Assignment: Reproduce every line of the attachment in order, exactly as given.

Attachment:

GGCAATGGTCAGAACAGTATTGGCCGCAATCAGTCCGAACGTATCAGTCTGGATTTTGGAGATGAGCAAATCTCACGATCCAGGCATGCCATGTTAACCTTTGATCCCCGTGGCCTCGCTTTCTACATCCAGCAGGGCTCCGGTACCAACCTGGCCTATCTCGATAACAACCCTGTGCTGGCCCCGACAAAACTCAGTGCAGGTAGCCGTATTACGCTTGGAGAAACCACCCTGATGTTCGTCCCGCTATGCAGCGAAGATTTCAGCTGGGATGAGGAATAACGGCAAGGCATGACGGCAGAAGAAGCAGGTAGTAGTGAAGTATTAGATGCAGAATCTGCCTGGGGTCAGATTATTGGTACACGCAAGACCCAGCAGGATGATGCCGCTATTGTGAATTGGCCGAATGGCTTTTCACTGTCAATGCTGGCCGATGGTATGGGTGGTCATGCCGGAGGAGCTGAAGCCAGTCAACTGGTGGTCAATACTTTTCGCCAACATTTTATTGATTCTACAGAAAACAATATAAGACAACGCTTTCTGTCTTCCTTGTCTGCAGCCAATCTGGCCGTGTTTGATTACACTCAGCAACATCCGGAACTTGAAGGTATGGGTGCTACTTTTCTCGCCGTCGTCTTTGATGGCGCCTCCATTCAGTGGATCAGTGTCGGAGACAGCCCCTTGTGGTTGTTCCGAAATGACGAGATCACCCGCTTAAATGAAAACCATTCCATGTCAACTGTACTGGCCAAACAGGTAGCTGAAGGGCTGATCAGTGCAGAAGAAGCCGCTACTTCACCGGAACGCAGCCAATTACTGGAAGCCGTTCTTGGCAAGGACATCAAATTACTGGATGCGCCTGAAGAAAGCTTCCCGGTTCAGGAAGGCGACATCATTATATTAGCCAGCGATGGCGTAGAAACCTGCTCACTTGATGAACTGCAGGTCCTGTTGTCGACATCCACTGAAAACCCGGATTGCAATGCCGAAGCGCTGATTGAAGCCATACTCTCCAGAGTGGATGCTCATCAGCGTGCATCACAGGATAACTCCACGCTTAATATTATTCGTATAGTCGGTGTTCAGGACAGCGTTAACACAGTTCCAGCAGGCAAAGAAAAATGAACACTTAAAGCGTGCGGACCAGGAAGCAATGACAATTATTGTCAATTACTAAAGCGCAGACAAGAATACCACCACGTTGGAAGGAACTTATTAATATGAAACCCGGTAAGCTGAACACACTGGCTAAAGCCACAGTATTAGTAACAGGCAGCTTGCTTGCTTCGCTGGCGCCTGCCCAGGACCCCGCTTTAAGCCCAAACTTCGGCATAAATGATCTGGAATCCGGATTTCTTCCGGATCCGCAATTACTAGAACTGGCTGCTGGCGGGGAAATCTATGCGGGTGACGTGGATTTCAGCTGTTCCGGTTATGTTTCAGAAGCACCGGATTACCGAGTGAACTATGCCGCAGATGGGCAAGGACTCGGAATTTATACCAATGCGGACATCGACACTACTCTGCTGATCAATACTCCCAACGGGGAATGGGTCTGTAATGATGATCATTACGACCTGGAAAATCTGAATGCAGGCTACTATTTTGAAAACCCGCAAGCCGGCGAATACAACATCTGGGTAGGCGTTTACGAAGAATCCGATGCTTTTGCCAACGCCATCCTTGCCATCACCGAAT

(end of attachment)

GGCAATGGTCAGAACAGTATTGGCCGCAATCAGTCCGAACGTATCAGTCTGGATTTTGGAGATGAGCAAATCTCACGATCCAGGCATGCCATGTTAACCTTTGATCCCCGTGGCCTCGCTTTCTACATCCAGCAGGGCTCCGGTACCAACCTGGCCTATCTCGATAACAACCCTGTGCTGGCCCCGACAAAACTCAGTGCAGGTAGCCGTATTACGCTTGGAGAAACCACCCTGATGTTCGTCCCGCTATGCAGCGAAGATTTCAGCTGGGATGAGGAATAACGGCAAGGCATGACGGCAGAAGAAGCAGGTAGTAGTGAAGTATTAGATGCAGAATCTGCCTGGGGTCAGATTATTGGTACACGCAAGACCCAGCAGGATGATGCCGCTATTGTGAATTGGCCGAATGGCTTTTCACTGTCAATGCTGGCCGATGGTATGGGTGGTCATGCCGGAGGAGCTGAAGCCAGTCAACTGGTGGTCAATACTTTTCGCCAACATTTTATTGATTCTACAGAAAACAATATAAGACAACGCTTTCTGTCTTCCTTGTCTGCAGCCAATCTGGCCGTGTTTGATTACACTCAGCAACATCCGGAACTTGAAGGTATGGGTGCTACTTTTCTCGCCGTCGTCTTTGATGGCGCCTCCATTCAGTGGATCAGTGTCGGAGACAGCCCCTTGTGGTTGTTCCGAAATGACGAGATCACCCGCTTAAATGAAAACCATTCCATGTCAACTGTACTGGCCAAACAGGTAGCTGAAGGGCTGATCAGTGCAGAAGAAGCCGCTACTTCACCGGAACGCAGCCAATTACTGGAAGCCGTTCTTGGCAAGGACATCAAATTACTGGATGCGCCTGAAGAAAGCTTCCCGGTTCAGGAAGGCGACATCATTATATTAGCCAGCGATGGCGTAGAAACCTGCTCACTTGATGAACTGCAGGTCCTGTTGTCGACATCCACTGAAAACCCGGATTGCAATGCCGAAGCGCTGATTGAAGCCATACTCTCCAGAGTGGATGCTCATCAGCGTGCATCACAGGATAACTCCACGCTTAATATTATTCGTATAGTCGGTGTTCAGGACAGCGTTAACACAGTTCCAGCAGGCAAAGAAAAATGAACACTTAAAGCGTGCGGACCAGGAAGCAATGACAATTATTGTCAATTACTAAAGCGCAGACAAGAATACCACCACGTTGGAAGGAACTTATTAATATGAAACCCGGTAAGCTGAACACACTGGCTAAAGCCACAGTATTAGTAACAGGCAGCTTGCTTGCTTCGCTGGCGCCTGCCCAGGACCCCGCTTTAAGCCCAAACTTCGGCATAAATGATCTGGAATCCGGATTTCTTCCGGATCCGCAATTACTAGAACTGGCTGCTGGCGGGGAAATCTATGCGGGTGACGTGGATTTCAGCTGTTCCGGTTATGTTTCAGAAGCACCGGATTACCGAGTGAACTATGCCGCAGATGGGCAAGGACTCGGAATTTATACCAATGCGGACATCGACACTACTCTGCTGATCAATACTCCCAACGGGGAATGGGTCTGTAATGATGATCATTACGACCTGGAAAATCTGAATGCAGGCTACTATTTTGAAAACCCGCAAGCCGGCGAATACAACATCTGGGTAGGCGTTTACGAAGAATCCGATGCTTTTGCCAACGCCATCCTTGCCATCACCGAAT